Domino is a generic term that describes a game played with flat, thumbsized blocks called dominoes (also known as bones, cards, men, pieces or tiles). A domino has two square ends bearing from one to six dots or pips; it is normally twice as long as it is wide. The pips may be either white, black or blank, and each end is numbered with a value of 1, 2, 3, 4, 5, 6, or 0. The number of pips on a domino determines its rank or weight; a double has six pips and is thus heavier than a single.
There are numerous games that can be played with a domino set, some of which share the same name but have different rules; others have very similar and sometimes identical names but very different rules. Typically, the dominoes are arranged in a large circle and each player draws a tile from the stock to make his first play of the game. The player who draws the heaviest domino is the first to make his move, or begins play. He may also be referred to as the setter, downer, or lead.
Some people prefer to use a dice or coin to determine who makes the first move. There are also a variety of other methods for determining who will make the first play, including drawing lots and letting the winner of the last game open the next. The order of play can also be determined by seating arrangement, or the players can agree to rotate counter-clockwise after each round.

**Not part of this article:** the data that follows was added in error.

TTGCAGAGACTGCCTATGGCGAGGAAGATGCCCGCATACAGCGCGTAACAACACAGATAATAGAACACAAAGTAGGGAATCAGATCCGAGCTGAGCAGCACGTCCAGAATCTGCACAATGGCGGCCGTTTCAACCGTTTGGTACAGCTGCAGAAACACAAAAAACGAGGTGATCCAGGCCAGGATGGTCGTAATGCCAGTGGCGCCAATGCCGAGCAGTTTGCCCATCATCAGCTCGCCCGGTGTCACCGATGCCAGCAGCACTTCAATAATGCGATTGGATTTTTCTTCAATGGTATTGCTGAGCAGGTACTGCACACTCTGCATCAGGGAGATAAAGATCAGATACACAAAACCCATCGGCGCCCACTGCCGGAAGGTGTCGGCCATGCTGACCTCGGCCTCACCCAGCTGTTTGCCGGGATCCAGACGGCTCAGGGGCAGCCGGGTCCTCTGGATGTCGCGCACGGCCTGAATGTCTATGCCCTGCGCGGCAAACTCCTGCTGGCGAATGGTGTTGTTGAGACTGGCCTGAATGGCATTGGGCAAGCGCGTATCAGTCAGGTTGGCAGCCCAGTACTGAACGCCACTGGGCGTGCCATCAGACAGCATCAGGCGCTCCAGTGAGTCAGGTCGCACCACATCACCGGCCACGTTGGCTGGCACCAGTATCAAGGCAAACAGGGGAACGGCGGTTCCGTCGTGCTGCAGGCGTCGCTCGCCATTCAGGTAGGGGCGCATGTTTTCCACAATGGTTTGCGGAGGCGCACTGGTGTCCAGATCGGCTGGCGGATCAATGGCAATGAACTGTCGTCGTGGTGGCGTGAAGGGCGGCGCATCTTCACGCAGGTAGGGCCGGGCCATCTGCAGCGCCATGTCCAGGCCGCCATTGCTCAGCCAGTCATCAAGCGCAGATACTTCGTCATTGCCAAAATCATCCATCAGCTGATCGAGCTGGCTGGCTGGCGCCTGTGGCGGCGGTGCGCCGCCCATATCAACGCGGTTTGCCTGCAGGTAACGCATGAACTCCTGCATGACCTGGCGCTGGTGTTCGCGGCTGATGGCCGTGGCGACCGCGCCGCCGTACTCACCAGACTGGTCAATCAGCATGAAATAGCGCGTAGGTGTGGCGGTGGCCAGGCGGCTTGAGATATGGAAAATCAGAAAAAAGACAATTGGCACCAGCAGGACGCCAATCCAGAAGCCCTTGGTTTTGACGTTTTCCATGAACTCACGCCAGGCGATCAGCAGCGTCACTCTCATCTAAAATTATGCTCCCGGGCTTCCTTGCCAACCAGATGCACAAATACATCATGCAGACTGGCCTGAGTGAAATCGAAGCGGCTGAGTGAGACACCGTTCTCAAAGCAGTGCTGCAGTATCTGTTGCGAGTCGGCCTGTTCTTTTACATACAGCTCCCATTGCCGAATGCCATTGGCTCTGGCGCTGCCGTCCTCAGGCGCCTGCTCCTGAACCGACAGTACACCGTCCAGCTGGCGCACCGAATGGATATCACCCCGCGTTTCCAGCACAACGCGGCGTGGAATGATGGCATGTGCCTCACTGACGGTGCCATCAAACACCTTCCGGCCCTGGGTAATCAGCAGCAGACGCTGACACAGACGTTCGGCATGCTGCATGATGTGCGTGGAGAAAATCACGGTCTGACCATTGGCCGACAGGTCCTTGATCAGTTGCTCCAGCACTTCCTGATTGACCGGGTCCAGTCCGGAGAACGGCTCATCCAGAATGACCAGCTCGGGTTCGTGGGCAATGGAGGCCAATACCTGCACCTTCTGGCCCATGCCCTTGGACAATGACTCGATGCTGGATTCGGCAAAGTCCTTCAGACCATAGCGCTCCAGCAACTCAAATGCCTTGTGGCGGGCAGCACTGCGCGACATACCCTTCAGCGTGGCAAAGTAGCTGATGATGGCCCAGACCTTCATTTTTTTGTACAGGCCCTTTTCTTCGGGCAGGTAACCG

Unlike the familiar plastic domino sets, many European-style dominoes are made of bone, silver lip ocean pearl oyster shell (mother of pearl), ivory or dark hardwood such as ebony and have contrasting black or white pips inlaid or painted on the faces. These sets have a more unique look and are often heavier in weight than polymer dominoes.
The word domino derives from an Italian word meaning “flip,” a verb that is used to flip a coin or to arrange the ends of two pieces of wood in the shape of a triangle, so they can rest against each other. The earliest uses of the word were to denote a long hooded cloak that was worn over a mask during carnival season or at a masquerade, and later, it came to mean a game involving throwing a coin or dice.
While the most common domino sets contain only double-six dominoes, they can be “extended” by introducing more specialized ends that add additional values. The most commonly available extensions are double-nine, double-12 and double-18 dominoes. Larger sets that have more than six pips on each end are possible, but are very rare and rarely seen in use. Having too many pips on an end can also be problematic, as it increases the amount of time required to read the values, making a domino harder to maneuver and play. This problem is minimized by using larger, more readable Arabic numerals for the pips on some large domino sets.